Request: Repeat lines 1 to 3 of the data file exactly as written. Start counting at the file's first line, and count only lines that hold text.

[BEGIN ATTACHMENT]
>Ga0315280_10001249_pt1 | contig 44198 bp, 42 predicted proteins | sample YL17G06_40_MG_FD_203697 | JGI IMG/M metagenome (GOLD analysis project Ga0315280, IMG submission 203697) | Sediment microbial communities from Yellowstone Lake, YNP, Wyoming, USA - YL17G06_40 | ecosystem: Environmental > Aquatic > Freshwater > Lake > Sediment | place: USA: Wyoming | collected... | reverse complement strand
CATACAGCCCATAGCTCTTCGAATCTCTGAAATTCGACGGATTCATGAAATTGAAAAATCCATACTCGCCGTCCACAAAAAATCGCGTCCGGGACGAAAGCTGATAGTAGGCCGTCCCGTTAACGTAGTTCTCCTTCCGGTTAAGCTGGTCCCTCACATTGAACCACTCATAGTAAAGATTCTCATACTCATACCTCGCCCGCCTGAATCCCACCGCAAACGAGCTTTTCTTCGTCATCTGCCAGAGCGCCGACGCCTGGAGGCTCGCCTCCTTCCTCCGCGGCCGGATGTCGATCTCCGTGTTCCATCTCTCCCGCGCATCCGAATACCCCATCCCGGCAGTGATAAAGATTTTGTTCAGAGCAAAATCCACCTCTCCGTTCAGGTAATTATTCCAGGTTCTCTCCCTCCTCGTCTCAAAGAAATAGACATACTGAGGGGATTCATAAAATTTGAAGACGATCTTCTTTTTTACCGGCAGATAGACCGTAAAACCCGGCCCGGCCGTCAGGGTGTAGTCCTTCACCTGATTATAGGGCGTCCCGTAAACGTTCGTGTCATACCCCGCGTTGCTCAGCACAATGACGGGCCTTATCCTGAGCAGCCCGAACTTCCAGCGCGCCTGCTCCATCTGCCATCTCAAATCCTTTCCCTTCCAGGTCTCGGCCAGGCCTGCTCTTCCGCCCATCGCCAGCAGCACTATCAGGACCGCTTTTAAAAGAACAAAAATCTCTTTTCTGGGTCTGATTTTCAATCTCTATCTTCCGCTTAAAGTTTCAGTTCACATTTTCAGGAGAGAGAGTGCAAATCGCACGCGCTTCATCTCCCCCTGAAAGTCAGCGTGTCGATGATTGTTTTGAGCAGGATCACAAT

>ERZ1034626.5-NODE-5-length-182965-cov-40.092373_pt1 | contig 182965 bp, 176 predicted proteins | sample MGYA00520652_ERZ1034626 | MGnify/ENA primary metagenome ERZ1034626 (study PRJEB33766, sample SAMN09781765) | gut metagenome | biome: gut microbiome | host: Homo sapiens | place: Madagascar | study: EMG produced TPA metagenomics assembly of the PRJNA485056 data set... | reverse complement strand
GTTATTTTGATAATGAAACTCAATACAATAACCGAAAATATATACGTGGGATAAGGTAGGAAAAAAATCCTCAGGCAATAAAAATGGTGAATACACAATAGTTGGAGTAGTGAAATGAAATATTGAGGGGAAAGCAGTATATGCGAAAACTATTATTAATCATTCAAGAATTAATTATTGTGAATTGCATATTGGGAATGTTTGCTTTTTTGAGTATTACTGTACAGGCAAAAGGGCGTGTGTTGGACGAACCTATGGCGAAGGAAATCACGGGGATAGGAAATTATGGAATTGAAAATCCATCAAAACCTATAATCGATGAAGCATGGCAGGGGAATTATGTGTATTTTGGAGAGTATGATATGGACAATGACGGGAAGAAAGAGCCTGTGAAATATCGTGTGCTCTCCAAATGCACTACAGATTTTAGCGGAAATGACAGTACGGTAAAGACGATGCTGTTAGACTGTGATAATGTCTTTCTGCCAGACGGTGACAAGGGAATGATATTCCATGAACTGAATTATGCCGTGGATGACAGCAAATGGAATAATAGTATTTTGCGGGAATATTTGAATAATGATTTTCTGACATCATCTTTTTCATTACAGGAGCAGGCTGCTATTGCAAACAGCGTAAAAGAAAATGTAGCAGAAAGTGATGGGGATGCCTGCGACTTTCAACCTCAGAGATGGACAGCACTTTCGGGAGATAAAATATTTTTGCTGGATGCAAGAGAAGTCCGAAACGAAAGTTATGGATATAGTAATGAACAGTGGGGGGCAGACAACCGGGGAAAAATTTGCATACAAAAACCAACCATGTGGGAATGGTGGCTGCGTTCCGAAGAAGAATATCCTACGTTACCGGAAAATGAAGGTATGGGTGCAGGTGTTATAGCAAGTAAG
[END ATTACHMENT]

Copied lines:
>Ga0315280_10001249_pt1 | contig 44198 bp, 42 predicted proteins | sample YL17G06_40_MG_FD_203697 | JGI IMG/M metagenome (GOLD analysis project Ga0315280, IMG submission 203697) | Sediment microbial communities from Yellowstone Lake, YNP, Wyoming, USA - YL17G06_40 | ecosystem: Environmental > Aquatic > Freshwater > Lake > Sediment | place: USA: Wyoming | collected... | reverse complement strand
CATACAGCCCATAGCTCTTCGAATCTCTGAAATTCGACGGATTCATGAAATTGAAAAATCCATACTCGCCGTCCACAAAAAATCGCGTCCGGGACGAAAGCTGATAGTAGGCCGTCCCGTTAACGTAGTTCTCCTTCCGGTTAAGCTGGTCCCTCACATTGAACCACTCATAGTAAAGATTCTCATACTCATACCTCGCCCGCCTGAATCCCACCGCAAACGAGCTTTTCTTCGTCATCTGCCAGAGCGCCGACGCCTGGAGGCTCGCCTCCTTCCTCCGCGGCCGGATGTCGATCTCCGTGTTCCATCTCTCCCGCGCATCCGAATACCCCATCCCGGCAGTGATAAAGATTTTGTTCAGAGCAAAATCCACCTCTCCGTTCAGGTAATTATTCCAGGTTCTCTCCCTCCTCGTCTCAAAGAAATAGACATACTGAGGGGATTCATAAAATTTGAAGACGATCTTCTTTTTTACCGGCAGATAGACCGTAAAACCCGGCCCGGCCGTCAGGGTGTAGTCCTTCACCTGATTATAGGGCGTCCCGTAAACGTTCGTGTCATACCCCGCGTTGCTCAGCACAATGACGGGCCTTATCCTGAGCAGCCCGAACTTCCAGCGCGCCTGCTCCATCTGCCATCTCAAATCCTTTCCCTTCCAGGTCTCGGCCAGGCCTGCTCTTCCGCCCATCGCCAGCAGCACTATCAGGACCGCTTTTAAAAGAACAAAAATCTCTTTTCTGGGTCTGATTTTCAATCTCTATCTTCCGCTTAAAGTTTCAGTTCACATTTTCAGGAGAGAGAGTGCAAATCGCACGCGCTTCATCTCCCCCTGAAAGTCAGCGTGTCGATGATTGTTTTGAGCAGGATCACAAT

>ERZ1034626.5-NODE-5-length-182965-cov-40.092373_pt1 | contig 182965 bp, 176 predicted proteins | sample MGYA00520652_ERZ1034626 | MGnify/ENA primary metagenome ERZ1034626 (study PRJEB33766, sample SAMN09781765) | gut metagenome | biome: gut microbiome | host: Homo sapiens | place: Madagascar | study: EMG produced TPA metagenomics assembly of the PRJNA485056 data set... | reverse complement strand